Gary MacEoin looks back at the Extraordinary Synod in Rome and at a proliferation of nettle-beds which once more, have escaped the grasp TWO weeks of discussions at the Synod of bishops which closed on December 8 have exposed more clearly than ever before the deep differences inside the Church that existed long before Vatican 11, and that remain unsolved 20 years after its end. The ,inadequacy of existing structures to deal with pressing problems has become evident in what the fathers have said and even more in what they have touched on only tangentially.
Responding to the clear wish of the council fathers, Pope Paul VI at the Council's end announced the formation of the Synod of Bishops. What the Council had hoped was that it would join the bishops around the world more organically with the Pope in ruling the Church, and restrict the Roman Curia to the executive and administrative functions proper to a civil service.
Limitation of the Synod to a purely advisory role has frustrated that objective. Nor is there any expectation that its authority will be expanded during the present pontificate. Ukrainian-rite Archbishop Maxim Hermaniuk of Canada, supported by other Eastern Rite Fathers, made a strong plea last week for a permanent Synod with legislative powers, but these were isolated and impotent voices.
In the present mood, most fathers seemed content to plead for more modest change, as was clear frbm the discussion of collegiality that dominated the first week. The overwhelming Majority of the bishop from around the world, expecially those from the Third World of
Asia, Africa and Latin America, home of half the world's Catholics and growing, but also the United States, Canada and some Europeans, want more autonomy. They favour episcopal conferences with broad powers of decisionmaking, as well as more discretionary powers for individual bishops.
The curia understandably resists, and the Pope is on their side. His vision is monarchical, European, and traditional. As monarch, he seeks an absolute unity, unquestioning obedience, a Church able to confront all enemies in the kind of solidarity that has enabled it not only to survive in Poland, but to retain significant power vis-a-vis a hostile regime.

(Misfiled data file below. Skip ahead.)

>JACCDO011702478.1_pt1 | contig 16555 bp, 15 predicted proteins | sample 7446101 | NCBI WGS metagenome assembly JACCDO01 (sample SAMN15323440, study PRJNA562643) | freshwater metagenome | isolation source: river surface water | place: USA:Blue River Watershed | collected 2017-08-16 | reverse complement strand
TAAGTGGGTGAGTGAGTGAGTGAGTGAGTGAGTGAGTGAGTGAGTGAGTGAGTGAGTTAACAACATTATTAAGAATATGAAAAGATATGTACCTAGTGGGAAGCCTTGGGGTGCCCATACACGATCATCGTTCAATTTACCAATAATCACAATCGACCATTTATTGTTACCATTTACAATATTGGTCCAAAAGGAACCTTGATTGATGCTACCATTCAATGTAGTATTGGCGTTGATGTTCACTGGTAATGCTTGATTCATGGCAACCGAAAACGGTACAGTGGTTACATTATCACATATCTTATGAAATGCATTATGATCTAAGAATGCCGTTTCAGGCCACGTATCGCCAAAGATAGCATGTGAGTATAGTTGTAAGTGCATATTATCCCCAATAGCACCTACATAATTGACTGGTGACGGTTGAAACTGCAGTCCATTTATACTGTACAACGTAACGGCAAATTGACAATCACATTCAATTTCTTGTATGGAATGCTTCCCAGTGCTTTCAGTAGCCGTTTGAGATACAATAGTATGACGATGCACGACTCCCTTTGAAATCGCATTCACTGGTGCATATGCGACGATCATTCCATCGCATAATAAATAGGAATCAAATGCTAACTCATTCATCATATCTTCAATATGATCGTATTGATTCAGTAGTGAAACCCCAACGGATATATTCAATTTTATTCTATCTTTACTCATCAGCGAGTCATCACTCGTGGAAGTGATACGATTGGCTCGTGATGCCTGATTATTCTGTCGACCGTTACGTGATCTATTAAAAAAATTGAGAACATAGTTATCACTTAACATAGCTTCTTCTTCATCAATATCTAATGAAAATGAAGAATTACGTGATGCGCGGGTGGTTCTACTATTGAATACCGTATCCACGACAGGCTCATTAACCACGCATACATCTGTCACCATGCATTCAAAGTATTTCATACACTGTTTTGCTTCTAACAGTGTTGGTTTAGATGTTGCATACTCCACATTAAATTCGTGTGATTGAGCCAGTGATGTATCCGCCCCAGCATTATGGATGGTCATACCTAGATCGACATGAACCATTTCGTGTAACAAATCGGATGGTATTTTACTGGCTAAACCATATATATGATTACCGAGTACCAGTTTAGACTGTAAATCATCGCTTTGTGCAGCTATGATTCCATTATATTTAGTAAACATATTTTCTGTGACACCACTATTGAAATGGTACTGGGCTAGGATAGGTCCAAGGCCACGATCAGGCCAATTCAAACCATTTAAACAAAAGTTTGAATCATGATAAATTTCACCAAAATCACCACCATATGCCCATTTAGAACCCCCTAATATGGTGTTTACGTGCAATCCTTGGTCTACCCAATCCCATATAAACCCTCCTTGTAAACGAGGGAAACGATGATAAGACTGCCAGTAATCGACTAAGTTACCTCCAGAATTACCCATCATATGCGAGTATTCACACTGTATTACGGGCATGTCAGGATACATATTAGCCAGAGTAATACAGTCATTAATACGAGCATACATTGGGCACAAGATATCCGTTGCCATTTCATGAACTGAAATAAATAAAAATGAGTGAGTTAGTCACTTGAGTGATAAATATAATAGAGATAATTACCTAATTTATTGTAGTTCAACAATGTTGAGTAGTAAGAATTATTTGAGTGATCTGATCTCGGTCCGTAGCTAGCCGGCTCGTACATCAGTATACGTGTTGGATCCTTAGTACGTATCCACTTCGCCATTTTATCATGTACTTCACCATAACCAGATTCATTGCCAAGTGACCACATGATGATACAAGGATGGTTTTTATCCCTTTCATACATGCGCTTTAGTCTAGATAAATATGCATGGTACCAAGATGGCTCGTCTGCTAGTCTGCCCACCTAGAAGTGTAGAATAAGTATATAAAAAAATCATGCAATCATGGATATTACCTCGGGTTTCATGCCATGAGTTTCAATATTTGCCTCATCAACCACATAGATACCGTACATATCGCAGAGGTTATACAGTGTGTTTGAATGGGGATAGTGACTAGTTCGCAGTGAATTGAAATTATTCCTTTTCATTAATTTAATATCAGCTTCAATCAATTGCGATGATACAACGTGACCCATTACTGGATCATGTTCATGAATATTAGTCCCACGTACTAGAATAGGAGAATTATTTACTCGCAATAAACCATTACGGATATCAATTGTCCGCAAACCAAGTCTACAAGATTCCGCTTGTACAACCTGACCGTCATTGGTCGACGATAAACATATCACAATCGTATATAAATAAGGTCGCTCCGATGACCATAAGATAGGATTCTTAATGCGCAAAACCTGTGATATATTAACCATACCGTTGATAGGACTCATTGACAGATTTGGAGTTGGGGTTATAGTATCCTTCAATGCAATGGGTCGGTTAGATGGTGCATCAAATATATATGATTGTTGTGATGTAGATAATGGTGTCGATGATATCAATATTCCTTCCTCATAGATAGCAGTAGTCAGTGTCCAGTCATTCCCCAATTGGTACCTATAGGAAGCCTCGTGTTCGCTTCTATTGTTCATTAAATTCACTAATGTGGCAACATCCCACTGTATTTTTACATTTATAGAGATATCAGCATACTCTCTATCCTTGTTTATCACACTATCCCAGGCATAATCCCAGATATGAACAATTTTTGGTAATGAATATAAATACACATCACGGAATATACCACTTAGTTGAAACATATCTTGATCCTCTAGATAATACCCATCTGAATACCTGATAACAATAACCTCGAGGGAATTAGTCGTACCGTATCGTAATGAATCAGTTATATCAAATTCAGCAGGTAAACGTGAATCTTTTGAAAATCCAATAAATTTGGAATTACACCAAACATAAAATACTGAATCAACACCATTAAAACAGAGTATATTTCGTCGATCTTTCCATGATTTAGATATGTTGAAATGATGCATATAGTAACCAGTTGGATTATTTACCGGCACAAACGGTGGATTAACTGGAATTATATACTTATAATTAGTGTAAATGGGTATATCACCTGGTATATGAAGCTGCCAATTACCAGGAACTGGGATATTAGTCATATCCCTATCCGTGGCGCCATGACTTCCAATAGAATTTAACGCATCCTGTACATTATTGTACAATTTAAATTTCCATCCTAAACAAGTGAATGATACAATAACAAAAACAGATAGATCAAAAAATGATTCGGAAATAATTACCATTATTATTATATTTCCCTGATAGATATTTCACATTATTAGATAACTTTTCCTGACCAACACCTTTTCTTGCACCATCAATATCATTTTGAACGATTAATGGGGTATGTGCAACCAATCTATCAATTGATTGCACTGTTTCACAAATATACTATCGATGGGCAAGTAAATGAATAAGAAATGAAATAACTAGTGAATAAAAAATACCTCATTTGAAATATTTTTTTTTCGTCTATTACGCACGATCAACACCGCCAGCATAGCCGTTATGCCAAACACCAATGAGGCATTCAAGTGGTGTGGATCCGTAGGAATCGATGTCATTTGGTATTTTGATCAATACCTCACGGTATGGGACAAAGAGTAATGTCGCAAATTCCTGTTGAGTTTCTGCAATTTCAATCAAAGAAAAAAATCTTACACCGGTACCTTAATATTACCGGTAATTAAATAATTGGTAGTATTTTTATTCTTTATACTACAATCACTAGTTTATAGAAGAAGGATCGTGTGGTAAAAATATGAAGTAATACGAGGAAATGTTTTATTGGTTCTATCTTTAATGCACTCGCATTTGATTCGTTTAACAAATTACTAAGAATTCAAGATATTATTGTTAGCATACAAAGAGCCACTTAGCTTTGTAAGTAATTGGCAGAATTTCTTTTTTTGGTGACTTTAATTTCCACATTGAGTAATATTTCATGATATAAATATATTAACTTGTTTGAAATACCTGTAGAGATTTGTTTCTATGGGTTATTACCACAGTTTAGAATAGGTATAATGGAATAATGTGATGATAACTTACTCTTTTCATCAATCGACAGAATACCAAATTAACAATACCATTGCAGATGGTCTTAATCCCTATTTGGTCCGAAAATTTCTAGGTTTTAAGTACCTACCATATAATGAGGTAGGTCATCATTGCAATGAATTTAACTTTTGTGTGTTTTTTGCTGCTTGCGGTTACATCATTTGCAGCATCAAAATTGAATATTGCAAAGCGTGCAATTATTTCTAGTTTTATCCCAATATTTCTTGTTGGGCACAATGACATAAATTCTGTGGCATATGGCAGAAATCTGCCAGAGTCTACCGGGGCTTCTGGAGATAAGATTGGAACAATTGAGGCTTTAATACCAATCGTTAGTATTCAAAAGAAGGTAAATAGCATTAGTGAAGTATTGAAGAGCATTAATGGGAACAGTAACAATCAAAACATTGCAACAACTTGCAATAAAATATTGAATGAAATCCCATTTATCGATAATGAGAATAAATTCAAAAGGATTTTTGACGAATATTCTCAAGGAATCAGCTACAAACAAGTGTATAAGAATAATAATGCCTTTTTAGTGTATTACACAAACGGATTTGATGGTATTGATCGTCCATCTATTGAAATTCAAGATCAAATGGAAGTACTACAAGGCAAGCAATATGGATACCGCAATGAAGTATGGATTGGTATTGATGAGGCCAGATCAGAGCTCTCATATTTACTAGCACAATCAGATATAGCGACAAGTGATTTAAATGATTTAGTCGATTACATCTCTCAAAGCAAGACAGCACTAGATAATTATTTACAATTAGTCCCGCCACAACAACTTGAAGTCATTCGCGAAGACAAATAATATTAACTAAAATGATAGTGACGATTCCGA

As European, he resists the idea of Africanisation, Asianisation and LatinAmericanisation of Church in ritual and practices, forgetting that in the first millenium the European Church from the Mediterranean to the Urals was rich in rites more diverse than anything today envisaged for non-European cultures.
As a traditionalist, he abhors new roles for the laity, expecially women, in theology, liturgy, and decision making. So we can expect no devolution of power regardless of personal professions of commitment to collegiality.
Conflict emerged more openly
over the dominant issue of the second week, Latin America's theology of liberation and the concomitant so-called popular Church.
The issues here are doubly divisive. Within Latin America, and also in the Philippine islands and elsewhere, the overtones are political. Are the traditionally voiceless and powerless masses to find their human and historical consciousness through the Christian base communities and effect a social revolution that will break the perennial domination of domestic and external overlords?